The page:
On a recent Friday afternoon in Mumbai, a young female journalist of a Marathi newspaper enters a part of Azad Maidan that seems reserved for demonstrations. It is a warm day, and apart from a few individuals erecting a stage at one corner, there is little activity. She walks past the policemen stationed at the gate, across the half-built stage, and stops in front of a small group of men and women seated under a large canopy. It is a group of farmers from Maharashtra’s Solapur district, and they have been on protest for over two months demanding water for their drought-affected area.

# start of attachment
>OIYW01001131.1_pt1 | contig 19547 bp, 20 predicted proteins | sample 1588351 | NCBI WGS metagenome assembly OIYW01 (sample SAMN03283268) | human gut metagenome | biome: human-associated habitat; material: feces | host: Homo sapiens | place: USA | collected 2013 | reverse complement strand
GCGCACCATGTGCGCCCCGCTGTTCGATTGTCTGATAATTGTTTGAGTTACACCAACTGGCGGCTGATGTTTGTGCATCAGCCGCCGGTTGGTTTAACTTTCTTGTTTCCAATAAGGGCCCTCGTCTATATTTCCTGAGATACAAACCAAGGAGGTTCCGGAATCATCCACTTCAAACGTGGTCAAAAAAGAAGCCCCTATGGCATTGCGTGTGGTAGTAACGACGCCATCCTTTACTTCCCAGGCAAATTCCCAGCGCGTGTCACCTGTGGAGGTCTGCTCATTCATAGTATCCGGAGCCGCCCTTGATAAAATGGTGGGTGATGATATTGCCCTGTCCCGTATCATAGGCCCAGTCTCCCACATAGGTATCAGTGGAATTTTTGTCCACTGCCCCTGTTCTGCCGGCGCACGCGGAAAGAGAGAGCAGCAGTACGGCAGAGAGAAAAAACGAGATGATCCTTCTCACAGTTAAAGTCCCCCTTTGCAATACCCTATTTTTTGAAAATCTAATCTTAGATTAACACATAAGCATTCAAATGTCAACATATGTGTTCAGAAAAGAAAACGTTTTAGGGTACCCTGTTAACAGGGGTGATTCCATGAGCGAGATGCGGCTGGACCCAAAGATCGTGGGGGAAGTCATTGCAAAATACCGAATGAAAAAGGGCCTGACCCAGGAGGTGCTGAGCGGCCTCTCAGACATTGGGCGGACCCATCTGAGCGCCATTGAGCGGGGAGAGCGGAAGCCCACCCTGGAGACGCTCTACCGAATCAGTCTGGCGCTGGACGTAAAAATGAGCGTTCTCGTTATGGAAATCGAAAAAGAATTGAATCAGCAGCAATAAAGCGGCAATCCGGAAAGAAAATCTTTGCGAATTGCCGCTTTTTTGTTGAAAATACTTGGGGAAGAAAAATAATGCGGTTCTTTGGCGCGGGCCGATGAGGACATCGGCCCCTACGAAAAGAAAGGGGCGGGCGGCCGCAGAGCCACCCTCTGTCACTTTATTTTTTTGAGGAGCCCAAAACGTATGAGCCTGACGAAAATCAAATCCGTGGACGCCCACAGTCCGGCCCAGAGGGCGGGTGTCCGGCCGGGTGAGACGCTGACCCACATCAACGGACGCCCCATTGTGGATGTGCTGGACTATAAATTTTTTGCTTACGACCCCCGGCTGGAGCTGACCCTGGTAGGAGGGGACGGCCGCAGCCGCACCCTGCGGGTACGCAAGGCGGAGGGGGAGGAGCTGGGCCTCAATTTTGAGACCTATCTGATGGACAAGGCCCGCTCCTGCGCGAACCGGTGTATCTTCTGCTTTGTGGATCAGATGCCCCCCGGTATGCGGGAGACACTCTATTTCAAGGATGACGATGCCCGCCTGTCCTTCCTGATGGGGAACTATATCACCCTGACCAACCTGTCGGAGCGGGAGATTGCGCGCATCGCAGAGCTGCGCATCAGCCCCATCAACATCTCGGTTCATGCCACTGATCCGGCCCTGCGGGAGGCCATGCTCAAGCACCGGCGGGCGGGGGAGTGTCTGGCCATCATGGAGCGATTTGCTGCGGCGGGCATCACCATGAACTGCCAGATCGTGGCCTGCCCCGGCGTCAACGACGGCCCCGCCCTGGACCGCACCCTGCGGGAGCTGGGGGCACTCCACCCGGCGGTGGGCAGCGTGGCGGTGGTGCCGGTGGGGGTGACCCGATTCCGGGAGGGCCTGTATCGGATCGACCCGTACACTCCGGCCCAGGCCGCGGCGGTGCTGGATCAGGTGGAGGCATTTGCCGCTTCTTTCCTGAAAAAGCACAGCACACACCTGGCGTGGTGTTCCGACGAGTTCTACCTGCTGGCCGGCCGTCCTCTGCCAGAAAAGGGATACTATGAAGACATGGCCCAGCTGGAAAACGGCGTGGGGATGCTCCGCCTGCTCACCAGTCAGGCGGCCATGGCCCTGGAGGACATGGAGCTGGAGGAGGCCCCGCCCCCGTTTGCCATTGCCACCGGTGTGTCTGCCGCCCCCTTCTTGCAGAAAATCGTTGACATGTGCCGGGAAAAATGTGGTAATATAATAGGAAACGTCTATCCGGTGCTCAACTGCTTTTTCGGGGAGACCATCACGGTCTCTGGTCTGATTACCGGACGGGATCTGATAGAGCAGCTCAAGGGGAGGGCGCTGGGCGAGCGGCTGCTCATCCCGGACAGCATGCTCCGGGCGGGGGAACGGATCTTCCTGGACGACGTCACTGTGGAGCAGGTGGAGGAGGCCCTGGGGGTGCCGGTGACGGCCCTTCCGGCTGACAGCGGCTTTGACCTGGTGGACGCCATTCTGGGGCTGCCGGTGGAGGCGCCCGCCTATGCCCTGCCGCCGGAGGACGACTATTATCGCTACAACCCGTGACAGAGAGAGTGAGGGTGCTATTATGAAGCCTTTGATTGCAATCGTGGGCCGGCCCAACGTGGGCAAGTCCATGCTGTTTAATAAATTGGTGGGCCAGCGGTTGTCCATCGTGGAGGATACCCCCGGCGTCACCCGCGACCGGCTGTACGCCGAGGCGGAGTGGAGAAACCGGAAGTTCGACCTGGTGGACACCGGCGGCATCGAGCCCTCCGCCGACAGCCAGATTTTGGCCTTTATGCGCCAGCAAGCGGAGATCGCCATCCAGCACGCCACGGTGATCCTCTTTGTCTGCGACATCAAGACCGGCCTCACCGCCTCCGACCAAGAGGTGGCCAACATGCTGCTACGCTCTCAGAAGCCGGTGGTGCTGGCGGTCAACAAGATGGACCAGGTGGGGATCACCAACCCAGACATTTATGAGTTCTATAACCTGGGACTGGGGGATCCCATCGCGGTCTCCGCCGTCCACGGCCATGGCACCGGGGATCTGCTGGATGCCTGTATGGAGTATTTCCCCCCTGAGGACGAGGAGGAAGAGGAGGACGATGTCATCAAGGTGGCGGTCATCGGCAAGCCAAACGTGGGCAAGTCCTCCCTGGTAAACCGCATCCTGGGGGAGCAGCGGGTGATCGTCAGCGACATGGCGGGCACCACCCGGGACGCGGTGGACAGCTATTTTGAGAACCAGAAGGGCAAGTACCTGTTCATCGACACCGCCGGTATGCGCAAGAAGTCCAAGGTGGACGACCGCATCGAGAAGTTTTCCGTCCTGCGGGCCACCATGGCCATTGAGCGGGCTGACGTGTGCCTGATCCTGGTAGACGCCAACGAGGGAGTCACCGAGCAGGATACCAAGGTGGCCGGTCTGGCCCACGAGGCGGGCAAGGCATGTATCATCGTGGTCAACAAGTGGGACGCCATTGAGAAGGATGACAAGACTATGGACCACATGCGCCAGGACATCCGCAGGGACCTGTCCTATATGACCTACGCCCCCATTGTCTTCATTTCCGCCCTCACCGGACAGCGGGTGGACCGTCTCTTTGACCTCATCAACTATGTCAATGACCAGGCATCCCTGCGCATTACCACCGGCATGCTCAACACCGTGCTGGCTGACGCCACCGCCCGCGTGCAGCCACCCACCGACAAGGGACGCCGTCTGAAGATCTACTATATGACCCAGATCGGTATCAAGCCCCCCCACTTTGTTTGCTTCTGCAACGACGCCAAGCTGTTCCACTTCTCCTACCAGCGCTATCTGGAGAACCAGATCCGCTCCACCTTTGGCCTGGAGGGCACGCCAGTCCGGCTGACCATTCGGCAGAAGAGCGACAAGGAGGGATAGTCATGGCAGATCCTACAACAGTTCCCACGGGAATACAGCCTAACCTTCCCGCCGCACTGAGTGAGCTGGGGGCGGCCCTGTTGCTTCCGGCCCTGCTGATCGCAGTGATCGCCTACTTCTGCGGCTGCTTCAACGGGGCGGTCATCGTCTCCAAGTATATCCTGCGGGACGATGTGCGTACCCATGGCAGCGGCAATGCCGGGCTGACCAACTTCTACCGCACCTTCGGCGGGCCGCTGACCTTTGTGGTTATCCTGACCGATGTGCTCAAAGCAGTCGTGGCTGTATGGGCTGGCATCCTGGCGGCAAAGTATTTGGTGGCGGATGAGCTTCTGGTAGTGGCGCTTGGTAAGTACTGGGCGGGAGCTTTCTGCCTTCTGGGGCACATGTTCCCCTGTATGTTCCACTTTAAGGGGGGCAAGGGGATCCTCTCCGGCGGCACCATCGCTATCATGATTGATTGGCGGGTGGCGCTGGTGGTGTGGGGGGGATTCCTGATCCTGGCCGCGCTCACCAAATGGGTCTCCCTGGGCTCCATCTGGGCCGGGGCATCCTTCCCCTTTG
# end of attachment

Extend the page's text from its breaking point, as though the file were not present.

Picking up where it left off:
The journalist wants an interview with Prabhakar Deshmukh, the head of this group, but finds him busy speaking to another reporter. She hangs around, exchanging a few words with other members of the group. However, the moment she gets an opportunity, she interrupts Deshmukh’s conversation with the other reporter and asks him a series of questions. She enquires about plans for future protests and the health of the protestors, and if any politician has come calling yet. Deshmukh has hardly any new information to offer. Realising this, the journalist gives Deshmukh her phone number and tells him, “If you do anything, if any politician comes—call me.” As she prepares to leave, Deshmukh tells her to visit him on Monday. “We will do something,” he assures her, “It will be big, bigger than anything so far.”